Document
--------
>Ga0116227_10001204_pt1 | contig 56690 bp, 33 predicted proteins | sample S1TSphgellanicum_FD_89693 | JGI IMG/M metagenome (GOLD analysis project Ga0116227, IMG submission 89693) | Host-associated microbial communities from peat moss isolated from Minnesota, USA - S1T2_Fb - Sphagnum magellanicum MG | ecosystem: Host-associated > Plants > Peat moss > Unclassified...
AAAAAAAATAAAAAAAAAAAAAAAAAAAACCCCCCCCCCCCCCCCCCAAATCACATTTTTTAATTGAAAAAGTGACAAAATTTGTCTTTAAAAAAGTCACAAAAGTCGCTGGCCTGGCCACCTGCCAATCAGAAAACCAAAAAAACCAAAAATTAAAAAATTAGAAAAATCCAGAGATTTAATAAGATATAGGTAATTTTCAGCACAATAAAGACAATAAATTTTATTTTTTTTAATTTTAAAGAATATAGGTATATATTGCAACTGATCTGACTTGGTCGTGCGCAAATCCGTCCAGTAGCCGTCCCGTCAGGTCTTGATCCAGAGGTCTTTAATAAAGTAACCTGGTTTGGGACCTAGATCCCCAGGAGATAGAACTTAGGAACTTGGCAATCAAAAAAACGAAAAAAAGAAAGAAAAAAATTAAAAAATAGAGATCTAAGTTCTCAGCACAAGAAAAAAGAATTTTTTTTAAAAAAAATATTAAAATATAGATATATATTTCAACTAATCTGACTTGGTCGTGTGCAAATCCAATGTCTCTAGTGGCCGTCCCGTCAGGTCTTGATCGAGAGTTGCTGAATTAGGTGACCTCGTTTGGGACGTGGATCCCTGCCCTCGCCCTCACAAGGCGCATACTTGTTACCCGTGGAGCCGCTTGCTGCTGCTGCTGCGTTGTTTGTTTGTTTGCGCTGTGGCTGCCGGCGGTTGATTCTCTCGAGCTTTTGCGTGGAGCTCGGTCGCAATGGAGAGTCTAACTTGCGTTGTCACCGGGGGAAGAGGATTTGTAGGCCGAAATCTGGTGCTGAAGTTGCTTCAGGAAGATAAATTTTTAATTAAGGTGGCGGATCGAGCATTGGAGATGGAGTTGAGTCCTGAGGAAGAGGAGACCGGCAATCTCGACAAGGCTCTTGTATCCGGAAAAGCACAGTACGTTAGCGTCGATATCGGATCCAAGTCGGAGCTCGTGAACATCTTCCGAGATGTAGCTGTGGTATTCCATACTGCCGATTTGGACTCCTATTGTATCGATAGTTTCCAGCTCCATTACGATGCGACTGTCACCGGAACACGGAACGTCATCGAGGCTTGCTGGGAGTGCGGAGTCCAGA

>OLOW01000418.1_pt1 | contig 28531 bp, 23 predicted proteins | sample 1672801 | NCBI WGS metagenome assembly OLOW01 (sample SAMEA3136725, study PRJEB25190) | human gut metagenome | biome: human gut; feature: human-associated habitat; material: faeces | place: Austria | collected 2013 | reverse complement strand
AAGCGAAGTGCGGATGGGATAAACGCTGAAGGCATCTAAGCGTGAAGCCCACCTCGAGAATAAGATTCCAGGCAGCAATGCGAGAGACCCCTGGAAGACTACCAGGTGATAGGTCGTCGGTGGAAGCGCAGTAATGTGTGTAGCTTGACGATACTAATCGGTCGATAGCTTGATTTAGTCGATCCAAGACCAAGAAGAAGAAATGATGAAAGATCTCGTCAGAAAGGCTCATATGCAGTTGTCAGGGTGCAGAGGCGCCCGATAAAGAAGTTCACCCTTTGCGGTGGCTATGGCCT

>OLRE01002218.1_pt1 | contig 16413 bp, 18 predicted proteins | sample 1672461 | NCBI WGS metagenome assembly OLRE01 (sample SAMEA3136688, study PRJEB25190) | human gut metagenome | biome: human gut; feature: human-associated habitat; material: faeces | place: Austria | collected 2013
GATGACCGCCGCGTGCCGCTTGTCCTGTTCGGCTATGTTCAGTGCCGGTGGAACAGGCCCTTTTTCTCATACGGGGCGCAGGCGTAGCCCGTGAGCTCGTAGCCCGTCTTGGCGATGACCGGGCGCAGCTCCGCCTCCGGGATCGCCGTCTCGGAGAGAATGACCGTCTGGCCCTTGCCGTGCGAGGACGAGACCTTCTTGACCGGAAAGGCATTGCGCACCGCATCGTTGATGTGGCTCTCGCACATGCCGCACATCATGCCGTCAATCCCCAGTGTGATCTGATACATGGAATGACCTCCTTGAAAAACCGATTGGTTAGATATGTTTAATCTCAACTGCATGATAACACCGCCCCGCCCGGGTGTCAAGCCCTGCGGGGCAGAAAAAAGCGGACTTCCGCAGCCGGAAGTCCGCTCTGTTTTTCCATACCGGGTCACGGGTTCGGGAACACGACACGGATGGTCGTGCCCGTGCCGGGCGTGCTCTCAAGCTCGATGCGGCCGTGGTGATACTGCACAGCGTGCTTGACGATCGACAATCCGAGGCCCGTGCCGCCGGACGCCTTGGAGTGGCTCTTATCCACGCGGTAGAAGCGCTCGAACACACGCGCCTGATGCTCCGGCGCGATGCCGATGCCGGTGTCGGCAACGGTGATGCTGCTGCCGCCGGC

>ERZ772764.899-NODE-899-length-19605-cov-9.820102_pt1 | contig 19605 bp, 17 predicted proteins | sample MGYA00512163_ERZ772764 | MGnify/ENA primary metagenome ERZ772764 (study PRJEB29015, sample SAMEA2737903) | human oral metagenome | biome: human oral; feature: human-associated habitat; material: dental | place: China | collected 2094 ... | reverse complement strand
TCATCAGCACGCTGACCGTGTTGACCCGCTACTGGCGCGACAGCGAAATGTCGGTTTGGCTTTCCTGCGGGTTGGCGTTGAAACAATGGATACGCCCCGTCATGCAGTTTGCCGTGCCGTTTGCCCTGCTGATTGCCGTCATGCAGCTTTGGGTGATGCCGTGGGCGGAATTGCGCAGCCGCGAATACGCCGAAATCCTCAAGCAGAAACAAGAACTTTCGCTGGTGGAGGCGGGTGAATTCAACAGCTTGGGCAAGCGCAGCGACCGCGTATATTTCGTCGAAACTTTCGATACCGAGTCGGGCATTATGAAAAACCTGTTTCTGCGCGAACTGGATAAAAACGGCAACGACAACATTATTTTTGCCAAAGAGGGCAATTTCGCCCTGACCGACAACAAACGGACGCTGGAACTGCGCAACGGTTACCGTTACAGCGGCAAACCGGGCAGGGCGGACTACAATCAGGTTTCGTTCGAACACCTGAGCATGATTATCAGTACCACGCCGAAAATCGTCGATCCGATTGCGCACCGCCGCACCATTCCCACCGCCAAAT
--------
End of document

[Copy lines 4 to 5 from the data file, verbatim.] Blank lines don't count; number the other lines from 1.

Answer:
AAGCGAAGTGCGGATGGGATAAACGCTGAAGGCATCTAAGCGTGAAGCCCACCTCGAGAATAAGATTCCAGGCAGCAATGCGAGAGACCCCTGGAAGACTACCAGGTGATAGGTCGTCGGTGGAAGCGCAGTAATGTGTGTAGCTTGACGATACTAATCGGTCGATAGCTTGATTTAGTCGATCCAAGACCAAGAAGAAGAAATGATGAAAGATCTCGTCAGAAAGGCTCATATGCAGTTGTCAGGGTGCAGAGGCGCCCGATAAAGAAGTTCACCCTTTGCGGTGGCTATGGCCT

>OLRE01002218.1_pt1 | contig 16413 bp, 18 predicted proteins | sample 1672461 | NCBI WGS metagenome assembly OLRE01 (sample SAMEA3136688, study PRJEB25190) | human gut metagenome | biome: human gut; feature: human-associated habitat; material: faeces | place: Austria | collected 2013